Finally, as befits the place where many head to find the ultimate resolution in life, the film reaches India! The location may not be wholly auspicious - Mumbai where the plot has domiciled Brij Nath (Anil Kapoor), a maverick tycoon who has bought a defunct military satellite from Russia. Hendricks intends to use this to launch a nuclear missile into San Francisco (he could have chosen a less beautiful city to destroy) and thus start a nuclear war between two old friends - US and Russia. A futuristic car (BMW i8 concept car) glides into the entrance of the tycoon’s palatial home wherein suit-clad folks inhabit the same space as dancing entertainers. The inclusion of those dancing native lasses in the party is a foolishly stereotypical touch. And the overall finale in India is a let-down - yes, there’s frenetic action but there’s no triumph of fight-design in it. And a sign towards the end, is written in Telugu - which is not the local language of  Mumbai.

I was eager to see what role Anil Kapoor would have in a Hollywood blockbuster- it turns out that he plays an oaf, a moneyed one. It is disappointing that he agreed to do this pathetic part created by the script. The paycheck and increased exposure to Hollywood folks would no doubt have been the chief persuasions. To worsen matters, far from getting any iota of tenderness, he only gets rude treatment from the "babe". As a significant set-back, the villain in this movie is by no means memorable .Since this is a hard-core action thriller, Tom Cruise (his total earnings from MI-2 was roughly $75 million) just has to look good and concentrate on rolling with the punches - this he does with panache. The "item"-value in the form of tall, bronzed and shapely Paula Patton does not fully come through - perhaps a European director would have asked for more. Cinematographer Robert Elswit who opts for shooting with film instead of digital cameras, to get more "texture and grain", adequately achieves those qualities here, along with a neat canvas to frame all the action. Brad Bird opted to film parts of the pic in IMAX, rather than 3D, for getting a brighter, clearer image - this especially shows in the Burj-Khalifa sequence.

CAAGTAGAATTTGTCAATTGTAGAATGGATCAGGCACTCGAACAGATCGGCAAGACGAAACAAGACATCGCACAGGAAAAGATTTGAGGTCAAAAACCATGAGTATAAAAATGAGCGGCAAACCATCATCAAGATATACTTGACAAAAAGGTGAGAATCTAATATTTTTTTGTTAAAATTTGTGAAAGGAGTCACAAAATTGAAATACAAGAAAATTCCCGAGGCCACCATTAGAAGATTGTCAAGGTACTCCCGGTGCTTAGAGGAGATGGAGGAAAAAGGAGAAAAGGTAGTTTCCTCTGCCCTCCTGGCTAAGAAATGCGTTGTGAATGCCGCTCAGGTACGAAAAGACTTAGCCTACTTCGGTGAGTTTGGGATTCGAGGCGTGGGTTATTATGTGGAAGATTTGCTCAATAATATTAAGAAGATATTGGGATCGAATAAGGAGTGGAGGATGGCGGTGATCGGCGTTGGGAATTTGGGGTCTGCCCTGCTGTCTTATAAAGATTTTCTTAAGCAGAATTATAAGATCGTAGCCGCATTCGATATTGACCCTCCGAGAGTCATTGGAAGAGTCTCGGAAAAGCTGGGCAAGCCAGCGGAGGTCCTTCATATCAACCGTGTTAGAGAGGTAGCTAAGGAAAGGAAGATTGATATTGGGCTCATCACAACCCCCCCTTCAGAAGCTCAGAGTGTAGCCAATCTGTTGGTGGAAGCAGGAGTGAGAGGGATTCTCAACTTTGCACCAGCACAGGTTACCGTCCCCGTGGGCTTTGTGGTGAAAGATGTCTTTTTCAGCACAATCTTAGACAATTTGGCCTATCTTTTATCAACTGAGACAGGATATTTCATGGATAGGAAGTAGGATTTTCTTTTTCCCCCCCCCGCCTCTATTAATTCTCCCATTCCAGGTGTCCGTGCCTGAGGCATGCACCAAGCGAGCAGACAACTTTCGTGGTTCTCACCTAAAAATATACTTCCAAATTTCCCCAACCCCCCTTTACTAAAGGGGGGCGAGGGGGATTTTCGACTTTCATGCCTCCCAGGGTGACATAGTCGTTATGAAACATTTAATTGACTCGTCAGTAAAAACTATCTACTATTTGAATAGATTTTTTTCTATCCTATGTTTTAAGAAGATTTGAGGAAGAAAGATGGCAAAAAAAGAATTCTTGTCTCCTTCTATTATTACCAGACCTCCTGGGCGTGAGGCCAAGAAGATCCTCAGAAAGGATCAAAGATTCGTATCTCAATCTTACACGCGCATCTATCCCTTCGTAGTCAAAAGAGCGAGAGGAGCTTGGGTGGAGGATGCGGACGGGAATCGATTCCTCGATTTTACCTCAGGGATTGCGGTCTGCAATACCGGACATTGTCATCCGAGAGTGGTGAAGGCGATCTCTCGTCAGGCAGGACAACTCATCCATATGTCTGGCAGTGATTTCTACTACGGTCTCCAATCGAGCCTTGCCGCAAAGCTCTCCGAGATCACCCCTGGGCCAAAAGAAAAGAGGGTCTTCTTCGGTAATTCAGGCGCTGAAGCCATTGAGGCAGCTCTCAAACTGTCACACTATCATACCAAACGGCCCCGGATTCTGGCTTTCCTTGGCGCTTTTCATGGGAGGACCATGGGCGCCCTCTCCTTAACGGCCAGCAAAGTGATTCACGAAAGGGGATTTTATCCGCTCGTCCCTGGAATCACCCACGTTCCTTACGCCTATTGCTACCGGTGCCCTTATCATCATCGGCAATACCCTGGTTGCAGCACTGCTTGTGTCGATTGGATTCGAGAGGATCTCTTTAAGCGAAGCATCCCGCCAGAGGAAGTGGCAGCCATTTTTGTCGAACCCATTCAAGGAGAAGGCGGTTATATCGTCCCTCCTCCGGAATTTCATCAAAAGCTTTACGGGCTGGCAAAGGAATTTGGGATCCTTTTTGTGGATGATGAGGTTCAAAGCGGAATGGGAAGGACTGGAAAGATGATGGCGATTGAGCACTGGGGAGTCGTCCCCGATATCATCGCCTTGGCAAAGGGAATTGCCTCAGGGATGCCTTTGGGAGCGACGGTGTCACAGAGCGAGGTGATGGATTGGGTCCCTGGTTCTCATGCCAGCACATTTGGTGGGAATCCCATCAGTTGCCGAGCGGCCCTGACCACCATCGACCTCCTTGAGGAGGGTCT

Ultimately, 'Ghost Protocol' does not outclass its first two counterparts - Brian De Palma’s MI-1 which is a supreme example of a smart, elegant action picture, and John Woo’s MI-2 which showcased his distinctive brand of action choreography. 

The hero’s troubles aside, I too had to contend with hostile factors during this viewing. A bunch of kids - spoilt, drunk or both, sat nearby chortling and giggling even when the screen showed a man being shot in the head or people dying - Hitler would have proud to train these early adolescents. I moved away only to sit closer to a screen which had a big smudge on it - this was concealed during colourful shots but not during lighter shades of canvas. As a dutiful "agent", I felt like terminating the theatre supervisor.

The highlights of this film are the brilliantly conceived Kremlin sequence, and the stunts-’n’-subterfuge in Burj Khalifa. The rest of the film has bones but not the sinew.